View Poll Results: PM for 2014

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  • Narendra Modi

    75 89.29%
  • Nitish Kumar

    2 2.38%
  • Mulayam Singh

    0 0%
  • Rahul Gandhi

    7 8.33%
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Thread: Best PM candidate for 2014 - My Vote - Narendra Modi

  1. #1
    SB MahaGuru Colonel dsocialdoctor's Avatar
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    Default Best PM candidate for 2014 - My Vote - Narendra Modi

    In April of last year, while on the stump for Delhi’s local body elections, Chief Minister Sheila Dikshit picked on an unlikely campaign theme, which held no relevance to the bijli-sadak-pani issues that agitated voters’ minds. Addressing an election rally in the Old Delhi constituency of Ballimaran, which has a high concentration of Muslim voters, Dikshit pulled out the same old bogeyman that that the Congress has been invoking for more than a decade now to keep old wounds agape in the hope 0f profiting electorally from the politics of identity.

    Dikshit said at that time that the BJP often claims that Narendra Modi would be its next Prime Ministerial candidate, “but they never call him for campaigning in elections.” She even proffered a ‘reason’ for this. “It’s because,” she said, “they know that if ever comes here, he will be stoned by the people.”
    On Wednesday, Sheila Dikshit was given a lesson in humility – and on the vicissitudes of politics.
    Narendra Modi inspires Young India in a way that Rahul Gandhi doesn’t. PTI.

    Narendra Modi, the bogeyman she invoked, rode into town like a strong gust of the wild West Wind, and far from being “stoned by the people”, was received with much adulation for channelling a vibrant, can-do spirit among the cream of Delhi’s youth, and for instilling in them a yearning to reach for the stars – for their own sake and for their country’s.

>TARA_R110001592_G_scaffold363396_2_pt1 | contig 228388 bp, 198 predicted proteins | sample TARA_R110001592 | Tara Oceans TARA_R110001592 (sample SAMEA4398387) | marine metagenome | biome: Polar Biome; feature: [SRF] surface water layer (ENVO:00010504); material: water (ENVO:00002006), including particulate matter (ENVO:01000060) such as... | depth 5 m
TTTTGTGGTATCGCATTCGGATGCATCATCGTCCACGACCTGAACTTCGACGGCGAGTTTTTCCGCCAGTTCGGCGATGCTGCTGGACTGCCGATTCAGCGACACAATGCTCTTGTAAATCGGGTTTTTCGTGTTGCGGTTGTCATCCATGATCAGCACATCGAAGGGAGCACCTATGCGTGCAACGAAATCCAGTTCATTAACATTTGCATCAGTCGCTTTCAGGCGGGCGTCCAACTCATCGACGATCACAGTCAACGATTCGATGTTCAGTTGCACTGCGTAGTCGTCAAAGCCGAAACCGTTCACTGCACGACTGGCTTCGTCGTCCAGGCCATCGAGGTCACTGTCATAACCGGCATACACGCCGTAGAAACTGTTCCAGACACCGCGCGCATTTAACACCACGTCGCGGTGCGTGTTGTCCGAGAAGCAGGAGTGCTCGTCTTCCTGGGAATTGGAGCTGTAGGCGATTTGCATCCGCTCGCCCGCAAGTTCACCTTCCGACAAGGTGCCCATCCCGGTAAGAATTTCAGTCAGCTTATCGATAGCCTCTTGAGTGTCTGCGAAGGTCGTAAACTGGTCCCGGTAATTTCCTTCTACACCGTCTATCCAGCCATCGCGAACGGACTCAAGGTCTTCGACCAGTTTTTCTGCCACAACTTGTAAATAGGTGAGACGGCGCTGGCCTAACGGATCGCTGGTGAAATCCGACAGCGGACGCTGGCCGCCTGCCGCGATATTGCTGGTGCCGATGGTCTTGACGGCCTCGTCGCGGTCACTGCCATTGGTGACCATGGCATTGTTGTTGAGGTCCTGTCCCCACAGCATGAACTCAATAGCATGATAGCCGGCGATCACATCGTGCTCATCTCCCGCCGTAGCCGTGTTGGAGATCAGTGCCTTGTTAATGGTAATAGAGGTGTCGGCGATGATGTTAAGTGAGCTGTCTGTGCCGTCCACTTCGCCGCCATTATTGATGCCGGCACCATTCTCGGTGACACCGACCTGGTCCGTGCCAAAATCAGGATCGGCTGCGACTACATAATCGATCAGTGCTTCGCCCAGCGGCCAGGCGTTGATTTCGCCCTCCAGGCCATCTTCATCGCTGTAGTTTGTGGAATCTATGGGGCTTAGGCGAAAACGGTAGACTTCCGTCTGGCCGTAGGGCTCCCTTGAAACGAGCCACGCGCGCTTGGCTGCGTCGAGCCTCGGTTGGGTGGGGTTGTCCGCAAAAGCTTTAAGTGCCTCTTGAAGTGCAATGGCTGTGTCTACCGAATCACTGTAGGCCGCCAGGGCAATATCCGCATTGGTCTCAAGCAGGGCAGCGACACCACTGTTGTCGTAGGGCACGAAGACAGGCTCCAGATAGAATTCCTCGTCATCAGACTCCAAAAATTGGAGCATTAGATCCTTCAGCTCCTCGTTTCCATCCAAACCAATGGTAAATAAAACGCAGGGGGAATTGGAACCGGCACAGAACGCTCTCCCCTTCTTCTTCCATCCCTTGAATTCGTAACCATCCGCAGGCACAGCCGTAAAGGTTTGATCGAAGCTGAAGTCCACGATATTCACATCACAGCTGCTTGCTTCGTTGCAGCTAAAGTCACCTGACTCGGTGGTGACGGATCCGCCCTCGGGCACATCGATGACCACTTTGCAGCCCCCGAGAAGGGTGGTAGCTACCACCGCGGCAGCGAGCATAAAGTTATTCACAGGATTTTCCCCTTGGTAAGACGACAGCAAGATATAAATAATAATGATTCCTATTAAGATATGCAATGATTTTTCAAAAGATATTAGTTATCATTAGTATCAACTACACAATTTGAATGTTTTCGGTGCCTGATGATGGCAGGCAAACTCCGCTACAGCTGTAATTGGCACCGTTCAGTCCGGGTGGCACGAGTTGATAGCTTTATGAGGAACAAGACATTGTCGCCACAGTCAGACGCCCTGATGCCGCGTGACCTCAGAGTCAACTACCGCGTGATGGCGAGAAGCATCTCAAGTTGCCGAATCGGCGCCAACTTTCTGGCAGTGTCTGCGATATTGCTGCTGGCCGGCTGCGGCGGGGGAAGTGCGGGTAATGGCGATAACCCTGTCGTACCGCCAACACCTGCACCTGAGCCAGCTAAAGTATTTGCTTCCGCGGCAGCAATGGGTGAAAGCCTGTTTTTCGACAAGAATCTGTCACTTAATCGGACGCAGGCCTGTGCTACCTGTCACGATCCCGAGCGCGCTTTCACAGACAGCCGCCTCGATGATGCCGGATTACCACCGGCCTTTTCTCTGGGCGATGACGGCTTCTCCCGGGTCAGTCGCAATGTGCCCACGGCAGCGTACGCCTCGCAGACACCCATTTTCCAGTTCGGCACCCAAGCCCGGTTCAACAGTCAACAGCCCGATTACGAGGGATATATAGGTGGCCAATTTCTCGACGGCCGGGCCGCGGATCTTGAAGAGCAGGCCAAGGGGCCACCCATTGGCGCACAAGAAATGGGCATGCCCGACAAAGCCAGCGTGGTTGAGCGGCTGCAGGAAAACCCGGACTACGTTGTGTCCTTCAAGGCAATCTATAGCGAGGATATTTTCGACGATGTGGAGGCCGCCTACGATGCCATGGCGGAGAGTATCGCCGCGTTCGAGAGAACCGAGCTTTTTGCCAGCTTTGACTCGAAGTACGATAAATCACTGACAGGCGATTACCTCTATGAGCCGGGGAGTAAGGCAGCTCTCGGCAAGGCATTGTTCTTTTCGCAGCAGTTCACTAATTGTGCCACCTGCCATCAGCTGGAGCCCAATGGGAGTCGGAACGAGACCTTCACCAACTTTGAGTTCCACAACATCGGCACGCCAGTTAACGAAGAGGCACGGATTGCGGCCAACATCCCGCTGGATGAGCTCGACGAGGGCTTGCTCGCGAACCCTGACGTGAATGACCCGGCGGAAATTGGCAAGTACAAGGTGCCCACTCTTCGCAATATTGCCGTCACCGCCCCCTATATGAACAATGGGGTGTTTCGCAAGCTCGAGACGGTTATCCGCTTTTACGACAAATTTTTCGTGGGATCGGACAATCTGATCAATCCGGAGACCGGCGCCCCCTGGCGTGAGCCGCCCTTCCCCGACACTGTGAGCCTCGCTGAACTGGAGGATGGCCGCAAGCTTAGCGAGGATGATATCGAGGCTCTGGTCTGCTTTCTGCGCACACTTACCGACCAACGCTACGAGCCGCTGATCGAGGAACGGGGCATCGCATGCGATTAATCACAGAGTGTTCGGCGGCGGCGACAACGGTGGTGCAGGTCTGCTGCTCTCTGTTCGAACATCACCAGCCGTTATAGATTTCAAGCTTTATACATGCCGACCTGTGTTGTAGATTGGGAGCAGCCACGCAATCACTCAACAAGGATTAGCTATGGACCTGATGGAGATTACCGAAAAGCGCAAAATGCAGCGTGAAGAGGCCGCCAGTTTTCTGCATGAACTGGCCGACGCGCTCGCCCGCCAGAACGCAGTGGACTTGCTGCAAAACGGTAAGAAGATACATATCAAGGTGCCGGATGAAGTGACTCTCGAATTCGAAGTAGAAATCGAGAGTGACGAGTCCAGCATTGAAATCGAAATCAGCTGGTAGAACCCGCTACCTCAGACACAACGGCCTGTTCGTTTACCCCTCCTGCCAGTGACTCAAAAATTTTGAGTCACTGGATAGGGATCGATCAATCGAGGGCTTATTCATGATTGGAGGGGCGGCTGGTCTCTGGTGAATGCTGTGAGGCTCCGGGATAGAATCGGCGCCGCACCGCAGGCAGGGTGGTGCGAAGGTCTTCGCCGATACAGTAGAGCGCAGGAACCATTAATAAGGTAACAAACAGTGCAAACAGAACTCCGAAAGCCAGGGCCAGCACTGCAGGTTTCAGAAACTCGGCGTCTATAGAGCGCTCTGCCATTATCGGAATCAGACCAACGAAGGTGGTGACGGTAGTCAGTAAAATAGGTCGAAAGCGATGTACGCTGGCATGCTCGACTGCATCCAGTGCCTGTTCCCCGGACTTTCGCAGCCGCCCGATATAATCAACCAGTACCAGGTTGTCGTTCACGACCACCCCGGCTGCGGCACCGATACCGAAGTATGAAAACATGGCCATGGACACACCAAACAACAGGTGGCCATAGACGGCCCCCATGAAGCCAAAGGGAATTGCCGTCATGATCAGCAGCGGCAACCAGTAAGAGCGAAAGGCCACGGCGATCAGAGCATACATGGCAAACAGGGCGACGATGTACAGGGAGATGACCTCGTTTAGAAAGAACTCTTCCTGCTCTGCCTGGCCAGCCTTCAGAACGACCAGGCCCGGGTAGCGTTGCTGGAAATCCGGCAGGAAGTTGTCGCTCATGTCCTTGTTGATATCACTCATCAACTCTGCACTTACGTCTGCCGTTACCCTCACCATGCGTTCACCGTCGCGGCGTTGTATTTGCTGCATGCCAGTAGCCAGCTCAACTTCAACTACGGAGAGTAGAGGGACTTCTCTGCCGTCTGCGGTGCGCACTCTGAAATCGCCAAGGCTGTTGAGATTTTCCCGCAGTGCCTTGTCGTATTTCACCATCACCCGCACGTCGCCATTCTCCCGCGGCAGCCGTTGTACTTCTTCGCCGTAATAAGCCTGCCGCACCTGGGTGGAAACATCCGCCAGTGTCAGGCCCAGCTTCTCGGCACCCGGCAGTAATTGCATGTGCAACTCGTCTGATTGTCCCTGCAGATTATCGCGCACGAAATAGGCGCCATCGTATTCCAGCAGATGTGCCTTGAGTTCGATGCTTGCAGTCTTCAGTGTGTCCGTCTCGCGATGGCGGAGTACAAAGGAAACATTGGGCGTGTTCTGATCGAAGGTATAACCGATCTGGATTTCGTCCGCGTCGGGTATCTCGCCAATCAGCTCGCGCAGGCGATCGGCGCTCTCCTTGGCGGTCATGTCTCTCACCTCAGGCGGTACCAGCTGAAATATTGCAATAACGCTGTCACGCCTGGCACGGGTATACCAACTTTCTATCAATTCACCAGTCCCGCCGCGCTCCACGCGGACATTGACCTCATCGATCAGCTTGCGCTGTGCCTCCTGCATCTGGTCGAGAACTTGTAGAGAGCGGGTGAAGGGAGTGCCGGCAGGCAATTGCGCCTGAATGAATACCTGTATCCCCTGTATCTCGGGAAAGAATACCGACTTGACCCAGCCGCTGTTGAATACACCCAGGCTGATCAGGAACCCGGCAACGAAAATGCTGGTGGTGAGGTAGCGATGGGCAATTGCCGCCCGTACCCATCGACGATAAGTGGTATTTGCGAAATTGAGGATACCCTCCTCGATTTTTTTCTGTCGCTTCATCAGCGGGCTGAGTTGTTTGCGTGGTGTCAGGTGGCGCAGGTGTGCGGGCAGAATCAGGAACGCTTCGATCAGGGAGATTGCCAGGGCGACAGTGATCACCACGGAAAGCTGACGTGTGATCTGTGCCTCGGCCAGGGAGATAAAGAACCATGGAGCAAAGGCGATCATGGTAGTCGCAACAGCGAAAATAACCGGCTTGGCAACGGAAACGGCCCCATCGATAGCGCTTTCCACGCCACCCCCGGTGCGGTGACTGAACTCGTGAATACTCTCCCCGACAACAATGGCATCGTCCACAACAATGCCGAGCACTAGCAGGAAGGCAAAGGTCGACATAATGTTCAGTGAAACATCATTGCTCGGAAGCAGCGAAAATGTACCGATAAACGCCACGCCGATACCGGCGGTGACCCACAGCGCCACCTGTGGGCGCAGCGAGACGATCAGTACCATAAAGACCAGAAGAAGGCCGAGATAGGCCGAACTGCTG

And what kind of a day did Sheila Dikshit herself have? She was, metaphorically speaking, pelted with verbal stones for her statement that plumbed the depths of widespread despair over an ineffectual government that cannot provide women of Delhi the most fundamental of rights: the right to safety.
    For sure, there were a few hundred student protestors, most of whom held Leftist affiliations, who gave voice to their dissent over the invitation extended by a reputed academic institution to Modi. In their ideologically-motivated estimation, Modi represents the sum of all evil, and the invitation to address business students gave him a free pass to advance what they perceive as his prime ministerial aspiration.
    But it’s just as true that Sheila Dikshit herself cannot walk 20 paces in Delhi today without requiring her security cordon to whisk her away to safety from those who feel incensed by her government’s abject failure to offer governance – and her recent attempts to milk the popular outrage against the Delhi gang-rape to shore up her dwindling popularity.
    But yesterday wasn’t about Sheila Dikshit, a septuagenarian politician who has lost the trust of her people and remains in office solely on the strength of the backing of India’s foremost political dynasty, to which she pays ritual obeisance in public – as when she tearfully kissed Sonia Gandhi‘s hand at the recent Congress conclave in Jaipur.
    Yesterday was about Modi, who even at age 62 demonstrates an enviable ability to connect with young audiences and inspires them to rise above their constituency – of caste, religion and class – and dream big dreams, by holding out inspirational examples of entrepreneurial success from his home State of Gujarat that are worthy of emulation.
    That someone who doesn’t hail from an aristocratic class (far from it, in fact), who started life as a tea vendor, but was propelled by a quirk of circumstances to become Chief Minister of arguably India’s most industrialised State – and who, despite the aberration of the 2002 riots, has raised the benchmark for good governance in India, isn’t easy to explain.
    But it is this that stands in stark contrast to a Manmohan Singh or a Rahul Gandhi. Manmohan Singh, for all the respect he once commanded for his erudition, has abysmally failed to channel the restless energy of India’s youth. Instead, alongside Sonia Gandhi, he has guilt-tripped an entire generation of Indians into believing that they are not worthy of higher aspiration. That’s pretty ironic, since the first-generation of India’s economic reforms in 1991, which unleashed Indian entrepreneurial energy, happened when he was Finance Minister (although the political risk was borne by Prime Minister PV Narasimha Rao).